A high school valedictorian in New Jersey had his microphone cut after he went off-script to talk about his queer identity and ba*tle with anorexia during his graduation speech. Bryce Dershem, 18, took to the podium in a rainbow flag robe to deliver his address at Eastern Regional High School in Voorhees last week.
Dersham and high school administrators had purportedly agreed upon a set speech p*i*r to the event, but the valedictorian decided to go off-message after making his way onto the stage.
‘After I came out as queer in freshman year I felt so alone,’ Dersham began. ‘I didn’t know who to turn to for support.’
Video recorded by Dersham’s dad shows the school principal, Dr. Robert Tull, seemingly pull a cord from the sound system, effectively silencing the teen’s microphone.
Tull can then be seen coming up onto the stage and taking a typed copy of Dersham’s speech out of his hands.
However, the cro*d can be heard cheering in support of the valedictorian, before a back-up microphone was handed to him by another staff member and he continued on with his speech.
Dersham is now bound for the prestigious Tufts University in Massachusetts, where he will major in French literature and Women’s Gender and Sexuality Studies.
Speaking later with NBC10, Dersham said he had been censored by his school. ‘I felt as though they were trying to regulate the message I was going to say and take away the parts of my identity that I’m really proud of,’ he stated.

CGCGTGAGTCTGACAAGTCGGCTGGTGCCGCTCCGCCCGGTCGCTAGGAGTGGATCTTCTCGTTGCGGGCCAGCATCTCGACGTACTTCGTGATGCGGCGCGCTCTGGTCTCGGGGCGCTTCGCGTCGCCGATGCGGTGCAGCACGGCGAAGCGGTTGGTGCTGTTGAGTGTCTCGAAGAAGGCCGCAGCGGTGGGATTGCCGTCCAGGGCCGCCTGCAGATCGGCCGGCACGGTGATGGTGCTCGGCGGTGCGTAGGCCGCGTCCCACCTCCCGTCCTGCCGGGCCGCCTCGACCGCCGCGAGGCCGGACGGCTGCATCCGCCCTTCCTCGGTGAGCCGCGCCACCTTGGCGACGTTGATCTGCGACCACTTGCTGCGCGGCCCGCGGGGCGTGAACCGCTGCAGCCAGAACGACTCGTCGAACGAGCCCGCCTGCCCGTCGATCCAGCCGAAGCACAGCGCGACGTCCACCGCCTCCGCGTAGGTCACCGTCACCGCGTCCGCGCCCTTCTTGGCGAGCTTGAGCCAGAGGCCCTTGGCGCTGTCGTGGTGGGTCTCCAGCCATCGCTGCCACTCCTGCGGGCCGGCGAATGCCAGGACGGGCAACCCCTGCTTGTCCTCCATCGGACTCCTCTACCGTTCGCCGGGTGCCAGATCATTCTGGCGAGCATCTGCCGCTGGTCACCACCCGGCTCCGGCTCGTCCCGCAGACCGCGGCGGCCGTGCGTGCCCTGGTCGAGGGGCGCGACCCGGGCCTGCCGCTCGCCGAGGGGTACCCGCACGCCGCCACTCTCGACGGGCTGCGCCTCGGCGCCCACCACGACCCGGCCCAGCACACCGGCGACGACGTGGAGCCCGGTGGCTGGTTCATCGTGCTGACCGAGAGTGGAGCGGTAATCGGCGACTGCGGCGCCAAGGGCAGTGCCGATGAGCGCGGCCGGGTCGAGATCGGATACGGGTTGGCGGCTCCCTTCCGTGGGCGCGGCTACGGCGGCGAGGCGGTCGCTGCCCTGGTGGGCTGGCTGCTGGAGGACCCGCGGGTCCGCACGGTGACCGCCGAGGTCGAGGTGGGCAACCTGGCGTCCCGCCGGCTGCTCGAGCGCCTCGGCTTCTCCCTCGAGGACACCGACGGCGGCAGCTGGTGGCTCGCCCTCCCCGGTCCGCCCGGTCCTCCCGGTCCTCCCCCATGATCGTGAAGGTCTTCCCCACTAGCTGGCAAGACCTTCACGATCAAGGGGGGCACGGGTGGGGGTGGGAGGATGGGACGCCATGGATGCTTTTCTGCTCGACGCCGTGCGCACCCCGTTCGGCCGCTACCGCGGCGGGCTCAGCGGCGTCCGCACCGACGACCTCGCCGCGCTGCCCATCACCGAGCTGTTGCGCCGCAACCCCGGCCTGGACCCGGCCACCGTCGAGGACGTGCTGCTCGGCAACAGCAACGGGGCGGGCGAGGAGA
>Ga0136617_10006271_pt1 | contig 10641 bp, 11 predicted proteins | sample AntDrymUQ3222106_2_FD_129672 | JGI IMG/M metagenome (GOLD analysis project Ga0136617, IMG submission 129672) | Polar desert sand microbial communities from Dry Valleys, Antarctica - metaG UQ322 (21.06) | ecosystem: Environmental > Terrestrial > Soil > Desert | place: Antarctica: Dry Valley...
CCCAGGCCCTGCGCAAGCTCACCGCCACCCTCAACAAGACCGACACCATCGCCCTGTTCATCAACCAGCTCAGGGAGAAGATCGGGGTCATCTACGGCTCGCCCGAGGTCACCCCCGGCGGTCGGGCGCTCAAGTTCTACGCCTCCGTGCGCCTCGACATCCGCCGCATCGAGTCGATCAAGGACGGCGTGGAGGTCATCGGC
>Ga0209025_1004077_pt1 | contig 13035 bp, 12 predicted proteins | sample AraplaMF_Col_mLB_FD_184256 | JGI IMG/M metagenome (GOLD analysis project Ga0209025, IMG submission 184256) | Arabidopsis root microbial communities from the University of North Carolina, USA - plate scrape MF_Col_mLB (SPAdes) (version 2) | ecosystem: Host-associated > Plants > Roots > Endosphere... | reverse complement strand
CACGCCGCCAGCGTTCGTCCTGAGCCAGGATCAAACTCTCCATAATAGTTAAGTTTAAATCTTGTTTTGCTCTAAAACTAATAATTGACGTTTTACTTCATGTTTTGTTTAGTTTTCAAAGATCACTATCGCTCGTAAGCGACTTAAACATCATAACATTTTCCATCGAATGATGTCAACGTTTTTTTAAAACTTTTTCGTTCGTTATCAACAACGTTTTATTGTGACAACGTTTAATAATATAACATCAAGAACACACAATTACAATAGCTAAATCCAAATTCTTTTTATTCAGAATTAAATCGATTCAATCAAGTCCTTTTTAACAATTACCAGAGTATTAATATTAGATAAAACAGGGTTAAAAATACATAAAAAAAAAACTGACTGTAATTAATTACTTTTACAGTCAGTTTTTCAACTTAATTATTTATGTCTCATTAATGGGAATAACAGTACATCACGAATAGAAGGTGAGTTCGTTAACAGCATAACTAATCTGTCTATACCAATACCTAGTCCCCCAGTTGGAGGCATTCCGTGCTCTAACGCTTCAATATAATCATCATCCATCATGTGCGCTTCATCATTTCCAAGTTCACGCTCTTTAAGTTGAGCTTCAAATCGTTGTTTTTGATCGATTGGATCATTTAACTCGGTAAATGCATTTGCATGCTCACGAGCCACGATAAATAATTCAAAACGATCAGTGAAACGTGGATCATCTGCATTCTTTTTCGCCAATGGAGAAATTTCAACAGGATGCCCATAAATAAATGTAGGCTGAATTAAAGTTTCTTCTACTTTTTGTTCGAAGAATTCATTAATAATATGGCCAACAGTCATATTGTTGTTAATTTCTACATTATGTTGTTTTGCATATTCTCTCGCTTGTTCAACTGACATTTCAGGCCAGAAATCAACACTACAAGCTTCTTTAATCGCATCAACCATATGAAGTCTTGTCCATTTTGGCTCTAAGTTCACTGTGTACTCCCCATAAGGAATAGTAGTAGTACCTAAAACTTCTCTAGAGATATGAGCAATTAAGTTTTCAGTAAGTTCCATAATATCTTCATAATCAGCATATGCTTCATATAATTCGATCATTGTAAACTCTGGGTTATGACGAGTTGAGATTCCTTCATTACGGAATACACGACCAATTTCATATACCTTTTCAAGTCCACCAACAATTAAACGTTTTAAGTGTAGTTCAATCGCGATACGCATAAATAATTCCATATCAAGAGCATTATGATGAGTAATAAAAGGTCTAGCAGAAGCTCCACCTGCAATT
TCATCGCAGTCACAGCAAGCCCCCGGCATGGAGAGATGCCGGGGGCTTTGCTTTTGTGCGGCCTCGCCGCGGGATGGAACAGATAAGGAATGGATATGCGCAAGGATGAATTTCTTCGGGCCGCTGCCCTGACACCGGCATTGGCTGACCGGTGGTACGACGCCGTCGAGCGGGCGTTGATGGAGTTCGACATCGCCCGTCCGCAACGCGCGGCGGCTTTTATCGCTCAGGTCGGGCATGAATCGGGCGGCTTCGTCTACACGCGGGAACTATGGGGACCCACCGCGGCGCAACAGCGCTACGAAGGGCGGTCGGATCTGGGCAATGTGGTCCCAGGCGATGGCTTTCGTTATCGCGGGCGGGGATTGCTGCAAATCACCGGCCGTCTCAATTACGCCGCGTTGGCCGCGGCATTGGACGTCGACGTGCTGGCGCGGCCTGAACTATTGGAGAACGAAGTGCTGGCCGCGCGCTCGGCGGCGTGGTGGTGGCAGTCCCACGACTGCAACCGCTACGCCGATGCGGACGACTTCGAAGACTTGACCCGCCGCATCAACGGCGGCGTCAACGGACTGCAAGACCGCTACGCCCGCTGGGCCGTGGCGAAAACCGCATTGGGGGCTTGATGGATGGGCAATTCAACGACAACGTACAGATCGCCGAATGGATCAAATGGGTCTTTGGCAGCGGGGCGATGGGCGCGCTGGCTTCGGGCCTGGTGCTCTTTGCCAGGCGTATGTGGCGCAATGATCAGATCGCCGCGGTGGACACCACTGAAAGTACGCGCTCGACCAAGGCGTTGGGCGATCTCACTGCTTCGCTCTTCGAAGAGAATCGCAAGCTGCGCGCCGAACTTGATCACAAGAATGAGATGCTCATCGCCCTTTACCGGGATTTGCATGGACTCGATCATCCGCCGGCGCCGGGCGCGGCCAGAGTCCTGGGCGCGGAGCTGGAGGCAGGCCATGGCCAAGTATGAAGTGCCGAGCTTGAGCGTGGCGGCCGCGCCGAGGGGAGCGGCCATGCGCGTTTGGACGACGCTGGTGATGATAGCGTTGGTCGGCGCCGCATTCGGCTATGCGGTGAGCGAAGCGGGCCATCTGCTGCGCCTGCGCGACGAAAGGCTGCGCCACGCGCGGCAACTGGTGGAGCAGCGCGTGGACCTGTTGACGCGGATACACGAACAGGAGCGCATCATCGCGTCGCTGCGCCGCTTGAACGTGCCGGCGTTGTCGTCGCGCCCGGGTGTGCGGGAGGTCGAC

Robert Cloutier, Eastern Camden County Regional School District superintendent, told the news network that valedictorian’s speeches are supposed to be ‘about the future of all students in the graduating class’.
‘Every year, all student speakers are assisted in shaping their speeches, and all student speeches – which are agreed upon and approved in advance –are kept in the binder on the podium for the principal to conduct the graduation ceremony,’ Cloutier stated.
Dersham says that when he was crafting his speech with school administrators they told him to cut out reference to his m*ntal health struggles and his queer identity.
He alleges they told him that his speech was ‘not a therapy session’. But Dersham decided to go rogue at the podium, and took out his own typed speech to read out to the crowd.
After the principal took that speech away, Dersham decided to speak off the cuff when the second microphone was delivered to him.
‘I needed to accept the unapologetic version of myself for myself,’ Dersham said. ‘As I st*ug*led with my queer identity, I also struggled more and more with my men-tal health, which wo*sened with the coronavirus pand-emic.
‘Beginning in September of senior year, I spent six months in treatment for anorexia,’ he confessed. ‘For so long I tried to bend and break and shrink to society’s expectations.’
‘If you have struggled or will st*u*gle, I believe you… From a formerly suicidal, formerly anorexic queer – believe me thtt one person’s belief can save a life!’
‘Believe in one another, believe in the reality of mental illness… Each and everyone of you is enough. Each and everyone of you can and change this world.’